I have also tried to use the data as input for network analysis. Although the original OSM road data are transformed into a network dataset (ways are split into segments at junctions), the topology (connectivity) is invalid at several locations in the network. Before the data are used for routing etc., I would recommend a thoroughly data validation. For the detection of topological errors in a network see this post . Maybe a topology validation and correction routine can be implemented in a future version of OSMaxx.
In the current version the OSMaxx service is especially valuable for the design of maps that go beyond standard OSM renderings. But the pre-processed data are also suitable for all kinds of spatial analyses, as long as (network) topology doesn’t play a central role. Again, mapping and spatial analysis on the basis of OSM data was possible long before OSMaxx, but with this service it isn’t necessary to be an OSM expert and thus, I see a big potential (from mapping to teaching ) for this “intelligent” export service.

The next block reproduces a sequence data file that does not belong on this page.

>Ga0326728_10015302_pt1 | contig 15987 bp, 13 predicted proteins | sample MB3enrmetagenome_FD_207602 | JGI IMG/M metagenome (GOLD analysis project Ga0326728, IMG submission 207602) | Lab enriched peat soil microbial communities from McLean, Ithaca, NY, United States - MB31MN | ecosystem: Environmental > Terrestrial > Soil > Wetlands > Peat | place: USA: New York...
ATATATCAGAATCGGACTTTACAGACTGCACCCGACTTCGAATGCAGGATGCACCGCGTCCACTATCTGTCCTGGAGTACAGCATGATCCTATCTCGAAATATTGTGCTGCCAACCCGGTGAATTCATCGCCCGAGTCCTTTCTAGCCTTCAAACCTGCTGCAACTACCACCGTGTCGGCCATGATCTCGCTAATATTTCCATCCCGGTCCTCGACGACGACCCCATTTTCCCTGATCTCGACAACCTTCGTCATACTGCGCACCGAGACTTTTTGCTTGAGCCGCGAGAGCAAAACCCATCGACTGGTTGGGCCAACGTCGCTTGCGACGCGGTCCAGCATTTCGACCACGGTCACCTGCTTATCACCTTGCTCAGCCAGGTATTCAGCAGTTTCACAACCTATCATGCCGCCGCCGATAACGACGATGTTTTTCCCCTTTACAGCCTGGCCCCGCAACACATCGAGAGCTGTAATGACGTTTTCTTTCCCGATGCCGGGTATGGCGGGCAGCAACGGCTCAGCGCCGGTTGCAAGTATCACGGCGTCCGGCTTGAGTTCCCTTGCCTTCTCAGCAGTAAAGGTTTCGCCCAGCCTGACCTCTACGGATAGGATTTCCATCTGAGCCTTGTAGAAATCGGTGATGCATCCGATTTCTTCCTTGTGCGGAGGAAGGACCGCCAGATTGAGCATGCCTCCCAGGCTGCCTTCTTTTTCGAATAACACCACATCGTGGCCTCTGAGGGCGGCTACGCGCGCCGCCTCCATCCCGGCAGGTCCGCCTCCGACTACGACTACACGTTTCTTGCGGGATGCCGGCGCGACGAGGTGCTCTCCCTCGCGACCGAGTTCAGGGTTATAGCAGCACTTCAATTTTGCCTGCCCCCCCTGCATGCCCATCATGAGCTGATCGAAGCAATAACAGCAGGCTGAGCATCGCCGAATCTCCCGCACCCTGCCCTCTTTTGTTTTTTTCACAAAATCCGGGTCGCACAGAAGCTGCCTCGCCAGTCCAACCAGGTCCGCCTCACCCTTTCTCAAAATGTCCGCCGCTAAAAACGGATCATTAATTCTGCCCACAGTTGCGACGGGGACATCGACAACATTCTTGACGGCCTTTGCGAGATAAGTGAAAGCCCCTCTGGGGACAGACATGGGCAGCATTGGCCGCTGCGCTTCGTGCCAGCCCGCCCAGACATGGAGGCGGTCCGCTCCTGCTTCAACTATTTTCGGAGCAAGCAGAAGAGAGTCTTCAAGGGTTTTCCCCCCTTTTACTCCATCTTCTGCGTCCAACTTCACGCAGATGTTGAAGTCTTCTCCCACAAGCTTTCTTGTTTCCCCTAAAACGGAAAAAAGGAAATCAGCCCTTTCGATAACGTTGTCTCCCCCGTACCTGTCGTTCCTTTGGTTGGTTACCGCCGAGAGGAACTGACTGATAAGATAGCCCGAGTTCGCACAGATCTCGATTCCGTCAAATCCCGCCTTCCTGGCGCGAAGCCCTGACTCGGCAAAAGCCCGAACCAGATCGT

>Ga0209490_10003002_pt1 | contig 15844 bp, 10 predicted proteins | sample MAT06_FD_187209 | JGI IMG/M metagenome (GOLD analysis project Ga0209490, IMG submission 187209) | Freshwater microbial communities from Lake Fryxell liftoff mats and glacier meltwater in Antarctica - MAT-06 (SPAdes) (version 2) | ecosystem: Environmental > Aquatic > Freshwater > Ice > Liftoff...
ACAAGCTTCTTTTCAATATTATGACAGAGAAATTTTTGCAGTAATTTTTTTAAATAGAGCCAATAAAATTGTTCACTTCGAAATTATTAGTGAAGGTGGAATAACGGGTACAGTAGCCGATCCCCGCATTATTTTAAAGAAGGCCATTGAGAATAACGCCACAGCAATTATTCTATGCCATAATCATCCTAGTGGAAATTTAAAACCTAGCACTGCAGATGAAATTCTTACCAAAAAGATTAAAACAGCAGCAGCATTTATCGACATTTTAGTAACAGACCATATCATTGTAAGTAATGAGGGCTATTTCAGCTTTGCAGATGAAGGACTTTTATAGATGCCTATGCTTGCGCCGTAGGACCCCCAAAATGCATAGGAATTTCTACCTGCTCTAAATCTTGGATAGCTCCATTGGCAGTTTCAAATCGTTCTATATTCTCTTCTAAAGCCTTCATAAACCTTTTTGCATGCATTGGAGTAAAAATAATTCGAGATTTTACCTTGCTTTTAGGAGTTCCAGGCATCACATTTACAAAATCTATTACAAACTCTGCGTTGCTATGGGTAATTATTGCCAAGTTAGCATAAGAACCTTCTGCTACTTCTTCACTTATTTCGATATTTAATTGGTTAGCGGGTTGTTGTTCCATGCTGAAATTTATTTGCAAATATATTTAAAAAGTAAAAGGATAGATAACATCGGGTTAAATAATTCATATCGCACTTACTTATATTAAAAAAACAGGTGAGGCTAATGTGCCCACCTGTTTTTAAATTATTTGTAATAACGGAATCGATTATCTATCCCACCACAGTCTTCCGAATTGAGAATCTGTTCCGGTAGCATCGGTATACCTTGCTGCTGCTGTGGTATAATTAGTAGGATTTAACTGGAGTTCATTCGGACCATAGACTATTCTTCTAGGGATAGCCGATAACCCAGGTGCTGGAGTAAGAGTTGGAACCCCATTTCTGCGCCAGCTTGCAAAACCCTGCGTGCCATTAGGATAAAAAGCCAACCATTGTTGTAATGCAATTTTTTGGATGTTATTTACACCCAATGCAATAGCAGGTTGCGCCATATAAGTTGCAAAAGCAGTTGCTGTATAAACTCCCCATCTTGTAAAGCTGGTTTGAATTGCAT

The number of available data sets published as Open Data (OD) and Open Government Data (OGD) is constantly growing . That’s incredibly cool, because you can do analyses that were impossible a few years ago. Today I’d like to show you how you can use building footprints from OpenStreetMap and census data from an OGD portal to generate a population grid with any spatial resolution.
Here is the reason for why it’s worth to go through a few analysis steps instead of using what’s available anyway. At least in Austria (I know, the situation is quite different in the US) nationwide census data are only freely available on the level of municipalities. Now, everyone is aware of the fact that the population is commonly not equally distributed within rather arbitrarily defined administrative units; especially in the case of large, rural municipalities. Instead, the population is more or less spatially clustered.